For “wanna-be” chefs looking to skip the prep work, CookExpress.com says check the Internet. For those who want even the cooking done for them, Food.com says check the newspaper. Today, the two online food services unveiled news ways for the Internet world to satisfy its appetite.
San Francisco-based CookExpress.com takes its local gourmet delivery service nearly national this week, rolling out service to the 48 continental states. CookExpress.com delivers “Mealkits” featuring all the ingredients needed to prepare a gourmet meal. The items come already cut up, measured, marinated and mixed, so all the lazy chef has to do is cook the meal according to the directions supplied by CookExpress.com. The kits are delivered via FedEx in temperature-controlled containers.
CookExpress.com is trying to cater to fast-paced families that no longer have time to prepare their own meals.
In a national survey commissioned by CookExpress.com, 58 percent of respondents said the hassles of shopping for and preparing a meal, in contrast with the desire to sit back and relax, are the primary obstacles to preparing a sit-down dinner. Nearly 40 percent said planning and preparing a meal typically takes two or more hours. With the ingredients already prepared, the “Mealkits” cut the customer’s time investment down to 15 to 30 minutes, perhaps leaving more time for surfing the Internet to choose the next day’s meal.
CookExpress.com was founded by Darby Williams, a former Microsoft executive who says he learned his fair share during those days about having no time to cook. Now he is putting that experience to work for busy adults with thick wallets – entrees for two start at $22 plus shipping.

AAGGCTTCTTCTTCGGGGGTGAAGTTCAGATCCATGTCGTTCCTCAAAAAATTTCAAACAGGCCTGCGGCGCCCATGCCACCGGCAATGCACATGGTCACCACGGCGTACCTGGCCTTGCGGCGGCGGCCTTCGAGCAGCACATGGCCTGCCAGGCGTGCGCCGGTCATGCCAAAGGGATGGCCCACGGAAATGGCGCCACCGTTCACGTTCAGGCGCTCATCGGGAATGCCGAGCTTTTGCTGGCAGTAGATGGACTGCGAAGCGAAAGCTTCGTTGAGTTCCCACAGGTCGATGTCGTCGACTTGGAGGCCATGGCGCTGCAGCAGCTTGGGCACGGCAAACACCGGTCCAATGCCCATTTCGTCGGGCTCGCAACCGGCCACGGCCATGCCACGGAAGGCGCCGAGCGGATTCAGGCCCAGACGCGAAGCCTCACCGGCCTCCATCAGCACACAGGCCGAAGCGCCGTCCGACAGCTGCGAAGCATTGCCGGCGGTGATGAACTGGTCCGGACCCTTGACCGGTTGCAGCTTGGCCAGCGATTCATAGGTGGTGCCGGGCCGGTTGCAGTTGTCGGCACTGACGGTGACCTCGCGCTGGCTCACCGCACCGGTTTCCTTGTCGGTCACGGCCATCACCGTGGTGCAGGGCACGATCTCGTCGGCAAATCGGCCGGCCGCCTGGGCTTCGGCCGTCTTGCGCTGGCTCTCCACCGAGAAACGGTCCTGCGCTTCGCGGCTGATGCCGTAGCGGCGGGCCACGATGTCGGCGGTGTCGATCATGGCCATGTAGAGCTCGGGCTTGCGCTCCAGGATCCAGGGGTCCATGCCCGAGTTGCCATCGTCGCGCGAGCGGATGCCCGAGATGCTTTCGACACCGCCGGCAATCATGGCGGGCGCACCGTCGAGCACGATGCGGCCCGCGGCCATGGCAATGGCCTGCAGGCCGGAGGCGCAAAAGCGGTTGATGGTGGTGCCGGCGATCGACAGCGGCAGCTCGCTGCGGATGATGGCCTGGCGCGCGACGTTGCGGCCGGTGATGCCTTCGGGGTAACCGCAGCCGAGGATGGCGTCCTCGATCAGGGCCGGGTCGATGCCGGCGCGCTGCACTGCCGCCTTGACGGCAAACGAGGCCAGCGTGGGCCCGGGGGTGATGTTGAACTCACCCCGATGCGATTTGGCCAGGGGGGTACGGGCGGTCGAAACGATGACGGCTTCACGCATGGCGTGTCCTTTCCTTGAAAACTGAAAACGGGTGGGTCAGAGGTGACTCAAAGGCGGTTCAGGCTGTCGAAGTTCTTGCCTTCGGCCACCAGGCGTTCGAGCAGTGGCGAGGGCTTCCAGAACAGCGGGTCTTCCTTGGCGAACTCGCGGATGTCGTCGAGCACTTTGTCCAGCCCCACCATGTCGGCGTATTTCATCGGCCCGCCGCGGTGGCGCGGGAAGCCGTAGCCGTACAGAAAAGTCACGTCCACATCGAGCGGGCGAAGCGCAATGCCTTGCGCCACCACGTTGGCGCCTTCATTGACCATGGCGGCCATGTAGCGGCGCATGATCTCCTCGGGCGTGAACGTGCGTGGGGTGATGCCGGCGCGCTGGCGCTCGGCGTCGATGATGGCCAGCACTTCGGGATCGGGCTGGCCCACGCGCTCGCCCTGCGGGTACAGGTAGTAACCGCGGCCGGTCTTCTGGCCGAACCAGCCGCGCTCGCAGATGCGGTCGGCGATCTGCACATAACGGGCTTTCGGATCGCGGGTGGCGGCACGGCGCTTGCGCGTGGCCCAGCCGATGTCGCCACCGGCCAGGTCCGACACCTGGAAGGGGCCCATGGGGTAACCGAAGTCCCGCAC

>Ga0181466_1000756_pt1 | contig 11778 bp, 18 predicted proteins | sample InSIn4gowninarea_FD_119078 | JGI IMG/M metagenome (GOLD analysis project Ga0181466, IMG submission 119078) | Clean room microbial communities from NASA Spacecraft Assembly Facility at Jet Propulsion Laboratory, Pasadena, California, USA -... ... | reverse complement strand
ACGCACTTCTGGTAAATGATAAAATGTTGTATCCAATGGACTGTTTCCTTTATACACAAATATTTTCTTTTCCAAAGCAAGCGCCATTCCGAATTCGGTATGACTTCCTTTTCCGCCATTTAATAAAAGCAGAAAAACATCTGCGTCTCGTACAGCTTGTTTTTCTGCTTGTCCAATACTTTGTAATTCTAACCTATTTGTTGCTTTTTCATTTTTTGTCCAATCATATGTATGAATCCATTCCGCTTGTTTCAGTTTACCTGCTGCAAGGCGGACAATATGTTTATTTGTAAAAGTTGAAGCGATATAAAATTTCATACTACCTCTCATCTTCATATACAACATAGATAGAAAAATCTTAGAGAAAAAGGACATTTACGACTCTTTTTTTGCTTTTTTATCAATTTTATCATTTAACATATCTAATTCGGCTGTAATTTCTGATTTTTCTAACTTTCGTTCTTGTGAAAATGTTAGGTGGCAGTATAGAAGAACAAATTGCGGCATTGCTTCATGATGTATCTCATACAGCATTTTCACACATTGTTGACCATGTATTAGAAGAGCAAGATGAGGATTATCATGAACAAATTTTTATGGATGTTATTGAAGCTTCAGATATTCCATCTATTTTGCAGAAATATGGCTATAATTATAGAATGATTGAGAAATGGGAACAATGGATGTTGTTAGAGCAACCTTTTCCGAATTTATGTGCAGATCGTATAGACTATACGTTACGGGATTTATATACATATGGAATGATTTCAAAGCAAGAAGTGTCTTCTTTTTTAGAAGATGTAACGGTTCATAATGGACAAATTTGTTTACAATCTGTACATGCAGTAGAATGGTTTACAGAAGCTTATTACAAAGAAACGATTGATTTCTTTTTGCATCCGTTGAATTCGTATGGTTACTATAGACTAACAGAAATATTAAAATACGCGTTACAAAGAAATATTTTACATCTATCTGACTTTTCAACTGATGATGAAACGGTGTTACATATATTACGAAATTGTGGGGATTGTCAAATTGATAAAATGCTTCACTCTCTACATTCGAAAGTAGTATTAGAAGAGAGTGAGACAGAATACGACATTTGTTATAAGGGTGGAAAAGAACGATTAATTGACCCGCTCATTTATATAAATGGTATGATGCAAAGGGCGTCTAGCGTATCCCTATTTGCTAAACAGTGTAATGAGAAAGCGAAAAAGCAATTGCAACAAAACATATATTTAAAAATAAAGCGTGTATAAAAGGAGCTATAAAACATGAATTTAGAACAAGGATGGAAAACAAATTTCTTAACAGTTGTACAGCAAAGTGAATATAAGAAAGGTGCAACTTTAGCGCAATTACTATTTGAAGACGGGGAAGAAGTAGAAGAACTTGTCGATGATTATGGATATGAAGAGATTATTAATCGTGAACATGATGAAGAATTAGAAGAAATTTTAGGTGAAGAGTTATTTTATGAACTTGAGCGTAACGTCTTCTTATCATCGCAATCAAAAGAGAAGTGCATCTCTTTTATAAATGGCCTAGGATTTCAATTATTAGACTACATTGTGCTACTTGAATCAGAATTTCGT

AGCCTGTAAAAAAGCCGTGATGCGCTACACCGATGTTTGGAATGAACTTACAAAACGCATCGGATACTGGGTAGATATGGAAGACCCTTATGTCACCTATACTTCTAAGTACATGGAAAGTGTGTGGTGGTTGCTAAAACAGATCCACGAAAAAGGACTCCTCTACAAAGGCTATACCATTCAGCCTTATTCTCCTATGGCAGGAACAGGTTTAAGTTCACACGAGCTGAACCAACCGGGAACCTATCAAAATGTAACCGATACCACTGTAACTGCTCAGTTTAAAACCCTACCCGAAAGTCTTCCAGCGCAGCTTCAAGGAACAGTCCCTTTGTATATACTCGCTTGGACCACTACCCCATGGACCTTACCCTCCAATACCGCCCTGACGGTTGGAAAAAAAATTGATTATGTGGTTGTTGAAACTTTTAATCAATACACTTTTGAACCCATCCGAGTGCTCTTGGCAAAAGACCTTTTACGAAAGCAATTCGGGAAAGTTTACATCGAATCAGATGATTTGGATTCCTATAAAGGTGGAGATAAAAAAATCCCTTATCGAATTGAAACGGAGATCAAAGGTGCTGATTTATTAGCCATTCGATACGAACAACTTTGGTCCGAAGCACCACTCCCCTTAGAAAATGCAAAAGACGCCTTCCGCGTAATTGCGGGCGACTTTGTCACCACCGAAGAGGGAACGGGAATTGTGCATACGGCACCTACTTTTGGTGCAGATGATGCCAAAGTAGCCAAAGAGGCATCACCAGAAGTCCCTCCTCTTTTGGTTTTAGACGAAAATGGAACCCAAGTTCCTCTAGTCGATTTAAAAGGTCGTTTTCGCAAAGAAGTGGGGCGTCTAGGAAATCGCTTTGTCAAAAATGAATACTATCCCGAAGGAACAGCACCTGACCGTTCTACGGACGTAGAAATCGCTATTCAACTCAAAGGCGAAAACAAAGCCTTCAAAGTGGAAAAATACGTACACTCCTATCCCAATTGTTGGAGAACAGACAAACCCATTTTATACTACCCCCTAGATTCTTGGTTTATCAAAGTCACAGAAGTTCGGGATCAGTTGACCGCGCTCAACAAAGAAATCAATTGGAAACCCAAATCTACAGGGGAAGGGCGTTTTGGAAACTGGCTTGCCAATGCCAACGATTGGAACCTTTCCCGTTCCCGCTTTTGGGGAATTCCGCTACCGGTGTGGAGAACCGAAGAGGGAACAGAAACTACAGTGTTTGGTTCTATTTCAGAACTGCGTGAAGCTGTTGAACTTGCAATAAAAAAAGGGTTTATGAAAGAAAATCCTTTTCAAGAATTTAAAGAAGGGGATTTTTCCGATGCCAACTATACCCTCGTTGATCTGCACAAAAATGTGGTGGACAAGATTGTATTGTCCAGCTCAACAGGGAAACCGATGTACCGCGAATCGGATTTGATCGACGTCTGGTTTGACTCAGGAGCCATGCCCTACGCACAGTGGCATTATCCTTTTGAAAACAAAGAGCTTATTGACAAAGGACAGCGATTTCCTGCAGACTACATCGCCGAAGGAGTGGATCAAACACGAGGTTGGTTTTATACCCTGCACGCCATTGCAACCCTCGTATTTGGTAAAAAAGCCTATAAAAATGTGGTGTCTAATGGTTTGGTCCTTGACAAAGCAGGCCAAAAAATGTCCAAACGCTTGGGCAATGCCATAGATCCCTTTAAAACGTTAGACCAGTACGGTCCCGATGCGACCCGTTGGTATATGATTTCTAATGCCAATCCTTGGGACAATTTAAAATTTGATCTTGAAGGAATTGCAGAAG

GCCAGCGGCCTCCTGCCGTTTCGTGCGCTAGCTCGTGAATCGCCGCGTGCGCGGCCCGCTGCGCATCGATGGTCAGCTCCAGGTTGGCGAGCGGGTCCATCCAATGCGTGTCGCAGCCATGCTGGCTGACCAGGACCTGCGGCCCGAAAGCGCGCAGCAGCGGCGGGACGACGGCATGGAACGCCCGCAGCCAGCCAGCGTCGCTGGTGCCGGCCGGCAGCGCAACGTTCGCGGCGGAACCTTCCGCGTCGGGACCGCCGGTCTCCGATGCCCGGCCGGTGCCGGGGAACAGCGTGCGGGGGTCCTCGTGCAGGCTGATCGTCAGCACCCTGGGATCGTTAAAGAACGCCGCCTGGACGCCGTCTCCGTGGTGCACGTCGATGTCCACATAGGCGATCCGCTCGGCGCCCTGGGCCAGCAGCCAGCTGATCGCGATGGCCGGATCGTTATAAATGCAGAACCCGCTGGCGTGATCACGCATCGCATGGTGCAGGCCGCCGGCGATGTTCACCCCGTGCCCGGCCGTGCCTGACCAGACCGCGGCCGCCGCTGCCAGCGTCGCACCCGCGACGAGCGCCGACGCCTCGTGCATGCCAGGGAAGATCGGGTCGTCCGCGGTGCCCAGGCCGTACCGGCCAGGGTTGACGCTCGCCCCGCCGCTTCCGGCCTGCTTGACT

For those lacking even the 15 to 30 minutes needed to cook meals from CookExpress.com, food.com offers meals prepared, cooked and delivered based on an order through the Internet. In a new series of alliances unveiled Monday, Food.com hopes to gain exposure and clout through local newspapers in seven major cities. Food.com struck deals with the Washington Post, the Chicago Tribune, the Los Angeles Times, the Orlando Sentinel, the Tampa Tribune, the Philadelphia Inquirer and the Miami Herald to integrate Food.com’s online order form into each newspaper’s website.
The Food.com order form has been added to the newspaper sites on pages that discuss dining and restaurants, such as the “Food” section of the Washington Post. In addition to ordering dinner online, visitors to the sites can search for restaurants, read reviews and get directions to the restaurant in case they decide to eat out instead. Food.com’s sales department agents, and newspapers, are working together to market the service to area restaurants. Food.com will also include links to the newspapers on its site.
Food.com, founded in December 1996 in San Francisco, lists more than 12,000 restaurants across the country. The company plans to expand its service to include restaurant reservations, reviews, sending meals as gifts, specialty food offerings and news related to food and dining.